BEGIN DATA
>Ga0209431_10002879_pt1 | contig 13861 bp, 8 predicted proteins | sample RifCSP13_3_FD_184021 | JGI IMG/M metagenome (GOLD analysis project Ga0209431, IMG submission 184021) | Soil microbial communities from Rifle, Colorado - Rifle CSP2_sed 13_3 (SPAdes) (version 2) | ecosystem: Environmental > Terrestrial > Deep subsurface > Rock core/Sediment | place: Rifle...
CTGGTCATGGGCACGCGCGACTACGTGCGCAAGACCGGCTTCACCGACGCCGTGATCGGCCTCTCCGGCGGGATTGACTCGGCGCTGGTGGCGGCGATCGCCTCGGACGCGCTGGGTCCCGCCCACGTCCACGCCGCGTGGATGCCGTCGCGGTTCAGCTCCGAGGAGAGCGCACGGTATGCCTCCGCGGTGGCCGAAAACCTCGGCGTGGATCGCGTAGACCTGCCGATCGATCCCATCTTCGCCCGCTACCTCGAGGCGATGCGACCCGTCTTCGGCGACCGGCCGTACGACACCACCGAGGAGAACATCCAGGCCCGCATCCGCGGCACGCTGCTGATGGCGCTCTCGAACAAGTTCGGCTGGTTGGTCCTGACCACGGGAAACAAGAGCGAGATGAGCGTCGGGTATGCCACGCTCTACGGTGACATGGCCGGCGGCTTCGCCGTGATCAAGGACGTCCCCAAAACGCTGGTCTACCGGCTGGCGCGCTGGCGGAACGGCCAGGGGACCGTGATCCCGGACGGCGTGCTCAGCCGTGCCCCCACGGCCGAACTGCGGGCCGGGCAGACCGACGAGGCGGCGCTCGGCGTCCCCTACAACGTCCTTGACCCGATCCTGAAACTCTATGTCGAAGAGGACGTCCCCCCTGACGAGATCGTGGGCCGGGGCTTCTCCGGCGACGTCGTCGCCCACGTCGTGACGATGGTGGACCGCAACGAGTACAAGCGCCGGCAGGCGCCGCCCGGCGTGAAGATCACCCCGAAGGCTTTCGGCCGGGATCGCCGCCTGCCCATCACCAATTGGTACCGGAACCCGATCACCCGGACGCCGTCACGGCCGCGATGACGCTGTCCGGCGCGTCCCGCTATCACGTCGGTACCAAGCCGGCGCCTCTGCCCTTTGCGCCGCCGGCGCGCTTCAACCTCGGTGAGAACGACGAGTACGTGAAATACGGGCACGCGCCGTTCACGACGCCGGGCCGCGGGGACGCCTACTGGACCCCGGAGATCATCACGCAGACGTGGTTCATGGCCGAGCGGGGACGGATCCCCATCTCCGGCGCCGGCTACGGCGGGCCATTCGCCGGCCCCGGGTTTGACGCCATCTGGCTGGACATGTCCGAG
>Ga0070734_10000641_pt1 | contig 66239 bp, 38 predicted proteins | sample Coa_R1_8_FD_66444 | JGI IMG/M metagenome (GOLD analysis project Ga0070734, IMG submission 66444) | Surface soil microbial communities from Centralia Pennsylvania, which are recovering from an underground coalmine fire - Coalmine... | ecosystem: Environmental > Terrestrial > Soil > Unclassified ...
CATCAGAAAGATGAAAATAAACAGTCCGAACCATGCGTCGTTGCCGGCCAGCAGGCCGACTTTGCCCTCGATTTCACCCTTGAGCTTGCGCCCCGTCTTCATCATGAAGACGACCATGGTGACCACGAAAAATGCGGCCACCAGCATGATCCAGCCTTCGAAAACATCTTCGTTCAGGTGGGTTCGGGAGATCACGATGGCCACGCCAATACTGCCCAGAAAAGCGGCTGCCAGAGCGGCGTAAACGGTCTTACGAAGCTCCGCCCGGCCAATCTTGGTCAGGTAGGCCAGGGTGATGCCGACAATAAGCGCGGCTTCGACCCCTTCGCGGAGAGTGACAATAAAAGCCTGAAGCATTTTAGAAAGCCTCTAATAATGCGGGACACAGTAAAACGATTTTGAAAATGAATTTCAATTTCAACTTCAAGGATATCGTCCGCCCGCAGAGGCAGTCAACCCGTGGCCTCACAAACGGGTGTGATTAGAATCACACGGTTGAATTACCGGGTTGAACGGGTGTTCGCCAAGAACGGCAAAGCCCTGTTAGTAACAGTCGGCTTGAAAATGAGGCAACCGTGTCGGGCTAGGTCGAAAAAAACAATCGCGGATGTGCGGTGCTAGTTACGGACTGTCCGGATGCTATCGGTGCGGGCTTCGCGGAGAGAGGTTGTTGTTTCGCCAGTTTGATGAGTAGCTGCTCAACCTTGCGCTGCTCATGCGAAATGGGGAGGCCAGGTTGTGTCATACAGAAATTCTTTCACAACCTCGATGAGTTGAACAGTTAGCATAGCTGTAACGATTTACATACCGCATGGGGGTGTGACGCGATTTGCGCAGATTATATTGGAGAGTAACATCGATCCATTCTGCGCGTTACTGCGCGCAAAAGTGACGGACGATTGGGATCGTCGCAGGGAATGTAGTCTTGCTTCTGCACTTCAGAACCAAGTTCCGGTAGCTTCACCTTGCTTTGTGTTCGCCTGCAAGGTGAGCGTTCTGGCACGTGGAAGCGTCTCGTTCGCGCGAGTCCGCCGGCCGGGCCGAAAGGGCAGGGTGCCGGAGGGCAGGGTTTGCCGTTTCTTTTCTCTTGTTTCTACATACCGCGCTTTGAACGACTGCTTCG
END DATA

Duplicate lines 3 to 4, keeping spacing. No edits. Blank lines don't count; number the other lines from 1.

>Ga0070734_10000641_pt1 | contig 66239 bp, 38 predicted proteins | sample Coa_R1_8_FD_66444 | JGI IMG/M metagenome (GOLD analysis project Ga0070734, IMG submission 66444) | Surface soil microbial communities from Centralia Pennsylvania, which are recovering from an underground coalmine fire - Coalmine... | ecosystem: Environmental > Terrestrial > Soil > Unclassified ...
CATCAGAAAGATGAAAATAAACAGTCCGAACCATGCGTCGTTGCCGGCCAGCAGGCCGACTTTGCCCTCGATTTCACCCTTGAGCTTGCGCCCCGTCTTCATCATGAAGACGACCATGGTGACCACGAAAAATGCGGCCACCAGCATGATCCAGCCTTCGAAAACATCTTCGTTCAGGTGGGTTCGGGAGATCACGATGGCCACGCCAATACTGCCCAGAAAAGCGGCTGCCAGAGCGGCGTAAACGGTCTTACGAAGCTCCGCCCGGCCAATCTTGGTCAGGTAGGCCAGGGTGATGCCGACAATAAGCGCGGCTTCGACCCCTTCGCGGAGAGTGACAATAAAAGCCTGAAGCATTTTAGAAAGCCTCTAATAATGCGGGACACAGTAAAACGATTTTGAAAATGAATTTCAATTTCAACTTCAAGGATATCGTCCGCCCGCAGAGGCAGTCAACCCGTGGCCTCACAAACGGGTGTGATTAGAATCACACGGTTGAATTACCGGGTTGAACGGGTGTTCGCCAAGAACGGCAAAGCCCTGTTAGTAACAGTCGGCTTGAAAATGAGGCAACCGTGTCGGGCTAGGTCGAAAAAAACAATCGCGGATGTGCGGTGCTAGTTACGGACTGTCCGGATGCTATCGGTGCGGGCTTCGCGGAGAGAGGTTGTTGTTTCGCCAGTTTGATGAGTAGCTGCTCAACCTTGCGCTGCTCATGCGAAATGGGGAGGCCAGGTTGTGTCATACAGAAATTCTTTCACAACCTCGATGAGTTGAACAGTTAGCATAGCTGTAACGATTTACATACCGCATGGGGGTGTGACGCGATTTGCGCAGATTATATTGGAGAGTAACATCGATCCATTCTGCGCGTTACTGCGCGCAAAAGTGACGGACGATTGGGATCGTCGCAGGGAATGTAGTCTTGCTTCTGCACTTCAGAACCAAGTTCCGGTAGCTTCACCTTGCTTTGTGTTCGCCTGCAAGGTGAGCGTTCTGGCACGTGGAAGCGTCTCGTTCGCGCGAGTCCGCCGGCCGGGCCGAAAGGGCAGGGTGCCGGAGGGCAGGGTTTGCCGTTTCTTTTCTCTTGTTTCTACATACCGCGCTTTGAACGACTGCTTCG